Coffee Break 10/14/2019


  • US-China trade talks resumed in Washington. US President Donald Trump sounded optimistic as he met with Vice Premier Liu He at the White House.
  • Following the latest US economic reports, the domestic growth slowed in September. Inflation cooled as shown by the flat US consumer prices and manufacturing activity fell.
  • In China, the “Golden” holiday week ended. While it usually boosts sales, it was disrupted by the Hong Kong protests and the ongoing trade war. Retail and catering sales rose by 8.5% vs. 9.5%, last year.
  • An Iranian tanker was hit by two rockets near the coast of Saudi Arabia, increasing, once again, geopolitical tensions between these two countries. Yet, oil prices were steady over the week.



  • The US are scheduled to increased tariffs from 25% to 30% on $250bn worth of Chinese goods. Yet, new tariffs on EU goods should come into effect. 
  • China will release its YoY Q3 GDP growth, as well as trade-related figures, including imports, exports and balance of trade. Forecasts still expect a growth by 5.9% vs 6.2% anticipated.
  • The fourth democratic party debate will be held on Tuesday. Elizabeth Warren and Joe Biden are still the front runners.
  • In the UK, if MP’s have not approved a Brexit-deal by Saturday, or a no deal at all, prime minister Boris Johnson will have to ask the EU for a 3-month extension.
  • Q3 earnings season will kick off, starting with major banks.


  • Core scenario
    • Our central scenario is moderately constructive in the long-term: We are currently tactically overweight equities vs bonds.
    • The main uncertainties for financial markets remain the trade conflict and the slowdown in manufacturing. Developed countries should be able to absorb the new round of tensions though.
    • Central banks are coming to the rescue in the US, Europe and Emerging markets. Their accommodative stance is becoming a medium-term tailwind for a global growth/inflation mix.
    • In Emerging economies, Chinese authorities are mitigating the impact of the trade war and slowing global growth by using currency, monetary and fiscal tools. Economic data has yet to turn around.
  • Market views
    • Italy, Germany, and the Netherlands are timidly moving towards fiscal stimulus to take over the baton from the ECB and launch climate-friendly and growth-enhancing projects.
    • Global macro data appears soft, facing on-and-off trade war rhetoric.
    • The relative equity valuation vs. bonds remains attractive, especially with the recent drop in bond yields, and positioning appears light.
  • Risks
    • Market sentiment has already deteriorated sharply. In the US, economic data has shifted from negative to more mixed but political risk has increased. A formal impeachment process against US President Trump looks inevitable. In Europe, downside risks are real.
    • The US-China trade conflict. The United States and China have agreed to resume negotiations in Washington.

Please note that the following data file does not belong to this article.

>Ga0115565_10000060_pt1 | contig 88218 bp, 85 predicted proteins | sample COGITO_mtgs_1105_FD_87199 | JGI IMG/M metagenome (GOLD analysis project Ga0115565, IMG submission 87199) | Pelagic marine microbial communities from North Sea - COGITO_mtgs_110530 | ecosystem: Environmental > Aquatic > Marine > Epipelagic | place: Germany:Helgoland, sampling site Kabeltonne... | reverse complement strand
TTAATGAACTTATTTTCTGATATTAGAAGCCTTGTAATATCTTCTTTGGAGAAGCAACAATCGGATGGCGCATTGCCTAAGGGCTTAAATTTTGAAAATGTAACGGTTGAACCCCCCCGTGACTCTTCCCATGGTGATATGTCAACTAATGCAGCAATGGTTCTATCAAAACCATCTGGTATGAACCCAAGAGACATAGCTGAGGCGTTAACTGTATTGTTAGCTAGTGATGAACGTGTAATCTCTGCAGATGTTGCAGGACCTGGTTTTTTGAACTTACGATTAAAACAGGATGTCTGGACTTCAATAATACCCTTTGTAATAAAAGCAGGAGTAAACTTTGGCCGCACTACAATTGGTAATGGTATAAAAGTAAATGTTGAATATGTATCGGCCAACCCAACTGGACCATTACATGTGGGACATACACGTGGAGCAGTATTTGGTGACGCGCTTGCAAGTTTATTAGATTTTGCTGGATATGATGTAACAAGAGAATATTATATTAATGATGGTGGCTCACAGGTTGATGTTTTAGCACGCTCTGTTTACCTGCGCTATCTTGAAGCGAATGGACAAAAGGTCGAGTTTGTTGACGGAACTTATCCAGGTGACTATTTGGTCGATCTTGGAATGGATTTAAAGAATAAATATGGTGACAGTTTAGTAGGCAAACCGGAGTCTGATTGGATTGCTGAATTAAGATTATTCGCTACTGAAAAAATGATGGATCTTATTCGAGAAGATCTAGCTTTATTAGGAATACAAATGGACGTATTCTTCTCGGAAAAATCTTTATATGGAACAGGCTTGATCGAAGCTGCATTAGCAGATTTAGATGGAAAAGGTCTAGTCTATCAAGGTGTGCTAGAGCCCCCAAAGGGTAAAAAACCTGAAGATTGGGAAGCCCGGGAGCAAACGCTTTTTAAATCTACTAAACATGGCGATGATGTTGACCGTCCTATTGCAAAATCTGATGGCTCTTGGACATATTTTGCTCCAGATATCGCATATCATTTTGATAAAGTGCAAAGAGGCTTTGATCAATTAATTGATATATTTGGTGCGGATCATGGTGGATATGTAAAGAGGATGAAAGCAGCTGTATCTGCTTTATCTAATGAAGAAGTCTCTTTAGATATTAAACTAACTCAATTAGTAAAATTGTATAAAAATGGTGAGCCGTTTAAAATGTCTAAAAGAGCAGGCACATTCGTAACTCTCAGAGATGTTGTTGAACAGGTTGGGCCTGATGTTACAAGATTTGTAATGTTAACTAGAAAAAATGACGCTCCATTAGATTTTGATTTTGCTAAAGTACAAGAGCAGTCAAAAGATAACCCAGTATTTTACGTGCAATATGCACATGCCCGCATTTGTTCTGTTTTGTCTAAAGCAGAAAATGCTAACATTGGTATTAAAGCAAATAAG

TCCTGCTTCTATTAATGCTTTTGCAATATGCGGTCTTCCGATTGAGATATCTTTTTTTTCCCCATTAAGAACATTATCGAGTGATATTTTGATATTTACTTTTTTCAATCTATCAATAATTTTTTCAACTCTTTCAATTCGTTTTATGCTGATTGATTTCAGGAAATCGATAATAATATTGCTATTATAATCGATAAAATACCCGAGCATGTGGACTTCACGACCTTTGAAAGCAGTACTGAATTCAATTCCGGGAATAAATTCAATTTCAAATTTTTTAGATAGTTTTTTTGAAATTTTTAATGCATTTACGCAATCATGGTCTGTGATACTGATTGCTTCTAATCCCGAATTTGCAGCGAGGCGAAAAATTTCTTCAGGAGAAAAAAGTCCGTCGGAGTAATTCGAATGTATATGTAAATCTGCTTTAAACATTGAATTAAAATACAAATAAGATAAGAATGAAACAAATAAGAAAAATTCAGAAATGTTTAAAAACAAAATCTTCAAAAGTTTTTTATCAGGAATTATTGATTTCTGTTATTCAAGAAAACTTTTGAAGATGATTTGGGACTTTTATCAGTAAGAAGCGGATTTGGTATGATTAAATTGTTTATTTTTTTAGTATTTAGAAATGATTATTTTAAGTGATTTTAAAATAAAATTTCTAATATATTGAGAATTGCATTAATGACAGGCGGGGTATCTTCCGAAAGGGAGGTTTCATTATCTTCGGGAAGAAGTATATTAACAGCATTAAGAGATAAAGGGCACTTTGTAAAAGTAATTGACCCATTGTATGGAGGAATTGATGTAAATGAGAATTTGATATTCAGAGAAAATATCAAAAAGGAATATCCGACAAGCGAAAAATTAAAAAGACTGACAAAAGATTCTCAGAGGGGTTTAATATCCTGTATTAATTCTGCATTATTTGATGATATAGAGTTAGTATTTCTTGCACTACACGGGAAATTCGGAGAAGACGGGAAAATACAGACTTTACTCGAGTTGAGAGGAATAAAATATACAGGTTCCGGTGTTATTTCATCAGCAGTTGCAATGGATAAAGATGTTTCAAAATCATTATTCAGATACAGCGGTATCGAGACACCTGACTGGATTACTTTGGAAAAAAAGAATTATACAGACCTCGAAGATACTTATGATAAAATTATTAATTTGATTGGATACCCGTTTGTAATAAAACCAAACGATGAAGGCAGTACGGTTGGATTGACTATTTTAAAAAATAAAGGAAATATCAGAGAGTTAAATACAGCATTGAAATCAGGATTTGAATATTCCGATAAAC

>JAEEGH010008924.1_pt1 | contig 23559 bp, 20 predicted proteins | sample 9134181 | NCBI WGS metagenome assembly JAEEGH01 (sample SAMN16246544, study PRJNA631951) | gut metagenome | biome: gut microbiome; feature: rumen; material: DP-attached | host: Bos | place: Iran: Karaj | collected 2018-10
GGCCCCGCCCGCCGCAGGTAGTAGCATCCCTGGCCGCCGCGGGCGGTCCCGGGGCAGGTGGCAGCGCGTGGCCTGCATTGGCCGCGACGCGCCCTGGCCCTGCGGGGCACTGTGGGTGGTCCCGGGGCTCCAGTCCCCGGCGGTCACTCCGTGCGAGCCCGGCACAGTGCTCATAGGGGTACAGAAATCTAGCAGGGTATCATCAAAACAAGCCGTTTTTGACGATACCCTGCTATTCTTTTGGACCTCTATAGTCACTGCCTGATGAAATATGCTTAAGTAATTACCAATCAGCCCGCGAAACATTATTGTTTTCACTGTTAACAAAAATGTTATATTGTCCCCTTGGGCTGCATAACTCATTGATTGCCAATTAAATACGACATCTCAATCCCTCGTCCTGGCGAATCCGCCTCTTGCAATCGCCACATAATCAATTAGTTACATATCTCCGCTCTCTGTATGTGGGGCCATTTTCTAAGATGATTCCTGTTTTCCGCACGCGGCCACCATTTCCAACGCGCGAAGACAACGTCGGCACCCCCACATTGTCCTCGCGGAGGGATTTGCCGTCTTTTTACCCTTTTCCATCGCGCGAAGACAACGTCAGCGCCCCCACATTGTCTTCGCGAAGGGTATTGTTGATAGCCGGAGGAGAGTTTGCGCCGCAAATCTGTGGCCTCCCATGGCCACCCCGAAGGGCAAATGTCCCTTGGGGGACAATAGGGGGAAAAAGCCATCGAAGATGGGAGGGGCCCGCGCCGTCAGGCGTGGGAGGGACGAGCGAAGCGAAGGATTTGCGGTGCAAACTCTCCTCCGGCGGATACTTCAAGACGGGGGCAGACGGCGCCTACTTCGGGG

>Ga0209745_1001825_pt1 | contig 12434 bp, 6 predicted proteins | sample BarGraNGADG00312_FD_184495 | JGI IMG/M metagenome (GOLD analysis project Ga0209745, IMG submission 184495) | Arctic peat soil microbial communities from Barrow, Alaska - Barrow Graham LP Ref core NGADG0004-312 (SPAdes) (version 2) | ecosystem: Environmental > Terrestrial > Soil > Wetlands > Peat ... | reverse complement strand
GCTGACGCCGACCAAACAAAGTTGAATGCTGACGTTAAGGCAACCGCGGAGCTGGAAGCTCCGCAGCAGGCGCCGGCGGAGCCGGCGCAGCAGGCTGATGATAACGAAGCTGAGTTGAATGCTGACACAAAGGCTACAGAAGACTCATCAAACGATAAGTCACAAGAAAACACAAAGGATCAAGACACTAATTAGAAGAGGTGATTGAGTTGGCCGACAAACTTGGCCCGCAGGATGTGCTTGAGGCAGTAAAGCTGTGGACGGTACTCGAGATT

• Geopolitical issues (e.g. Iran, Hong Kong) are still part of unresolved current affairs. Their outcome could still tip the scales from an expected soft landing towards a hard landing.
    • Brexit. A new extension and new elections look more and more likely.



We are tactically overweight equities, especially via US and EMU equities. We are underweight Europe ex-EMU equities. We are neutral Emerging markets and Japanese equities. In the bond part, we are underweight duration and diversify out of low-yielding government bonds via exposure to credit, preferably by European issuers and Emerging markets debt in hard currency. In terms of currency, we keep a long JPY, a short GBP and have now a neutral USD stance. We also have an exposure to gold.



  • We are overweight equities
    • We are overweight US equities. We think there is still a Trump put in addition to a Fed put, which makes the region a relatively safer choice. Economic growth is however slowing down.
    • We are neutral Emerging markets equities. The region has underperformed the most year-to-date and could offer some upside. A dovish US Fed is a tailwind.
    • We are overweight euro zone equities. We are aware of the restraining factors such as the vulnerability of global trade, and the manufacturing recession in Germany. Fiscal stimulus in Europe (the Netherlands, Germany, Italy) is becoming a topic, but implementation may take time. A window of opportunity opened with receding political uncertainty and long-term ECB visibility.
    • We stay underweight Europe ex-EMU equities. The region has a lower expected earnings growth rate and thus lower expected returns than the continent, justifying our negative stance. Brexit is a major hurdle.
    • We stay neutral Japanese equities. Absence of conviction, as a catalyst is missing. It seems increasingly likely that the government will stick to its plan and increase the consumption tax from 8 to 10% in October.
  • We are underweight bonds, keeping a short duration and diversify.
    • We expect rates and bond yields, to stay low.
    • The ECB will have a new president on November 1st. The nomination of Christine Lagarde is good news for those expecting the dovishness to last beyond the 8-year presidency of Mario Draghi.
    • We diversify out of low-yielding government bonds, and our preference goes to Emerging debt in hard currency and EUR-issued corporate bonds.
    • Emerging market debt has an attractive carry and the dovish stance of the Fed represents a tailwind. Trade uncertainty and idiosyncratic risks in Turkey and Argentina are headwinds.
    • We also have an exposure to gold in order to increase the portfolio hedging.